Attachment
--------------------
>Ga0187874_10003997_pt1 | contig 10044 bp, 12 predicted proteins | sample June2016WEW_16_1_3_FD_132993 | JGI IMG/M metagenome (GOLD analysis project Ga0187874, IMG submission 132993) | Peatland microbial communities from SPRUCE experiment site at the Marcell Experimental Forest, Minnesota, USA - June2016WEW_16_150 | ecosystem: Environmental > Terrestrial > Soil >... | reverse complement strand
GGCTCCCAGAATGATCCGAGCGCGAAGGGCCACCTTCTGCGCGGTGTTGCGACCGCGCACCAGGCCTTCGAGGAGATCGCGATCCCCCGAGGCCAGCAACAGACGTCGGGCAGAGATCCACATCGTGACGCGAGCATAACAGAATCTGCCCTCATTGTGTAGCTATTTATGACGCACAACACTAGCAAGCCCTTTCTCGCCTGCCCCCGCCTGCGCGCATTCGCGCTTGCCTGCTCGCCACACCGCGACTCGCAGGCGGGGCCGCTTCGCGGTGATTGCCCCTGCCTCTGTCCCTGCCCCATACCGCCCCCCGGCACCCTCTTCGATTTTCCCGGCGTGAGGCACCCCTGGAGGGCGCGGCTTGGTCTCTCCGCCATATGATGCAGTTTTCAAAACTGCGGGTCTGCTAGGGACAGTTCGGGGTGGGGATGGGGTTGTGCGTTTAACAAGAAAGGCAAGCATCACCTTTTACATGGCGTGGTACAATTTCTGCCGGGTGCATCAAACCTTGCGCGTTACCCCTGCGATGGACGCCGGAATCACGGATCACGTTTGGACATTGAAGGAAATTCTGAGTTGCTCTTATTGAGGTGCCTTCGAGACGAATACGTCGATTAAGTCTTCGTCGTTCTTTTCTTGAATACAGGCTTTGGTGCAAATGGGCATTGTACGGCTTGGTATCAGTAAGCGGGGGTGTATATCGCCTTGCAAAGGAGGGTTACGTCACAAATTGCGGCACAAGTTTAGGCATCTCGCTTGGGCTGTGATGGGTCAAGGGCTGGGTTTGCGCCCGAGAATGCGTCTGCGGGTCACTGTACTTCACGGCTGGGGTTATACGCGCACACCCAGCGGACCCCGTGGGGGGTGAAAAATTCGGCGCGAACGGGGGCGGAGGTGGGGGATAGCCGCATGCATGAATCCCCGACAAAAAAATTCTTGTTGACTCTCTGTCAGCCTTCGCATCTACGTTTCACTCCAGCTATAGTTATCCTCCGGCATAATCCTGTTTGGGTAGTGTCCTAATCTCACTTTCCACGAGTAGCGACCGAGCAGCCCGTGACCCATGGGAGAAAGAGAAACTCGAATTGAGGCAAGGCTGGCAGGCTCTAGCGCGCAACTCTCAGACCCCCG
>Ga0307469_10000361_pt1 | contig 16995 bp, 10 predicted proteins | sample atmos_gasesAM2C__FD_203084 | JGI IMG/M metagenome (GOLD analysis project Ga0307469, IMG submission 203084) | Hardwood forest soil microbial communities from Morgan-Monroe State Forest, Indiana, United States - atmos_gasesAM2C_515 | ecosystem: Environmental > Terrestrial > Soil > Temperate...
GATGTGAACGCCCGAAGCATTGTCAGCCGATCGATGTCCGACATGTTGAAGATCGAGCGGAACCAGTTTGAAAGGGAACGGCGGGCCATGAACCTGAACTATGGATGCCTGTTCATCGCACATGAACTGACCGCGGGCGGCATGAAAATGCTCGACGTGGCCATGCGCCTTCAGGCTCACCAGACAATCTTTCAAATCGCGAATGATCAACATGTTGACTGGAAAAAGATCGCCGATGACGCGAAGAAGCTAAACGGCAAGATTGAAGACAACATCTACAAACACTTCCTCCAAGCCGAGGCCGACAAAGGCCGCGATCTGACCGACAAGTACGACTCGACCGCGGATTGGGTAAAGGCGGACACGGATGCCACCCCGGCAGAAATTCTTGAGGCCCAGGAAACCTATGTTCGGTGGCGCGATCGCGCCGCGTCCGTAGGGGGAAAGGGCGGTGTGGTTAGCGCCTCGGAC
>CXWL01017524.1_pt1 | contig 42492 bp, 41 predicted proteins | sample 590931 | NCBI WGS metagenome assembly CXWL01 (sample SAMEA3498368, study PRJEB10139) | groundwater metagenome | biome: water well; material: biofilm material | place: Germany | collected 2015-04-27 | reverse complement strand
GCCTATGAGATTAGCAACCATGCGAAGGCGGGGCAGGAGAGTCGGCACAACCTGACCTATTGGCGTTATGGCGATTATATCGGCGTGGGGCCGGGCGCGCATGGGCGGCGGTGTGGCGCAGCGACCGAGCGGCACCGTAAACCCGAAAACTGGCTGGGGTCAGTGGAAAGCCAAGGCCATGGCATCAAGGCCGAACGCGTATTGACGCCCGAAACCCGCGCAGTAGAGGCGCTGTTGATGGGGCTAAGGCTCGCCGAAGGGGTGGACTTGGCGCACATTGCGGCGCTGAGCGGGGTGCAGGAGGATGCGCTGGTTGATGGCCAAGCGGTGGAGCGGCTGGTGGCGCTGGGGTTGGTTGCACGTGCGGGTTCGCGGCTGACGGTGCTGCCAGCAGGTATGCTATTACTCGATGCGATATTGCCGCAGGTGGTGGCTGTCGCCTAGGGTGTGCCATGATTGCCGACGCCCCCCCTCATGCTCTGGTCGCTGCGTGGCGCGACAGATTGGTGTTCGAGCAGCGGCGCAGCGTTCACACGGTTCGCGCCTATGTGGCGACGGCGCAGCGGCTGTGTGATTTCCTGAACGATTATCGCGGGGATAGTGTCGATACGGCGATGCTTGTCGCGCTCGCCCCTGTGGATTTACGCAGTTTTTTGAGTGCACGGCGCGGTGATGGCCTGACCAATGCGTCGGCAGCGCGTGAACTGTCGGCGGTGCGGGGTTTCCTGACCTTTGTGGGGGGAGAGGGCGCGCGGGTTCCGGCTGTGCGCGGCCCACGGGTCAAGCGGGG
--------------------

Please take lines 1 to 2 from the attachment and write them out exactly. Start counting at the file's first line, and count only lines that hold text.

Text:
>Ga0187874_10003997_pt1 | contig 10044 bp, 12 predicted proteins | sample June2016WEW_16_1_3_FD_132993 | JGI IMG/M metagenome (GOLD analysis project Ga0187874, IMG submission 132993) | Peatland microbial communities from SPRUCE experiment site at the Marcell Experimental Forest, Minnesota, USA - June2016WEW_16_150 | ecosystem: Environmental > Terrestrial > Soil >... | reverse complement strand
GGCTCCCAGAATGATCCGAGCGCGAAGGGCCACCTTCTGCGCGGTGTTGCGACCGCGCACCAGGCCTTCGAGGAGATCGCGATCCCCCGAGGCCAGCAACAGACGTCGGGCAGAGATCCACATCGTGACGCGAGCATAACAGAATCTGCCCTCATTGTGTAGCTATTTATGACGCACAACACTAGCAAGCCCTTTCTCGCCTGCCCCCGCCTGCGCGCATTCGCGCTTGCCTGCTCGCCACACCGCGACTCGCAGGCGGGGCCGCTTCGCGGTGATTGCCCCTGCCTCTGTCCCTGCCCCATACCGCCCCCCGGCACCCTCTTCGATTTTCCCGGCGTGAGGCACCCCTGGAGGGCGCGGCTTGGTCTCTCCGCCATATGATGCAGTTTTCAAAACTGCGGGTCTGCTAGGGACAGTTCGGGGTGGGGATGGGGTTGTGCGTTTAACAAGAAAGGCAAGCATCACCTTTTACATGGCGTGGTACAATTTCTGCCGGGTGCATCAAACCTTGCGCGTTACCCCTGCGATGGACGCCGGAATCACGGATCACGTTTGGACATTGAAGGAAATTCTGAGTTGCTCTTATTGAGGTGCCTTCGAGACGAATACGTCGATTAAGTCTTCGTCGTTCTTTTCTTGAATACAGGCTTTGGTGCAAATGGGCATTGTACGGCTTGGTATCAGTAAGCGGGGGTGTATATCGCCTTGCAAAGGAGGGTTACGTCACAAATTGCGGCACAAGTTTAGGCATCTCGCTTGGGCTGTGATGGGTCAAGGGCTGGGTTTGCGCCCGAGAATGCGTCTGCGGGTCACTGTACTTCACGGCTGGGGTTATACGCGCACACCCAGCGGACCCCGTGGGGGGTGAAAAATTCGGCGCGAACGGGGGCGGAGGTGGGGGATAGCCGCATGCATGAATCCCCGACAAAAAAATTCTTGTTGACTCTCTGTCAGCCTTCGCATCTACGTTTCACTCCAGCTATAGTTATCCTCCGGCATAATCCTGTTTGGGTAGTGTCCTAATCTCACTTTCCACGAGTAGCGACCGAGCAGCCCGTGACCCATGGGAGAAAGAGAAACTCGAATTGAGGCAAGGCTGGCAGGCTCTAGCGCGCAACTCTCAGACCCCCG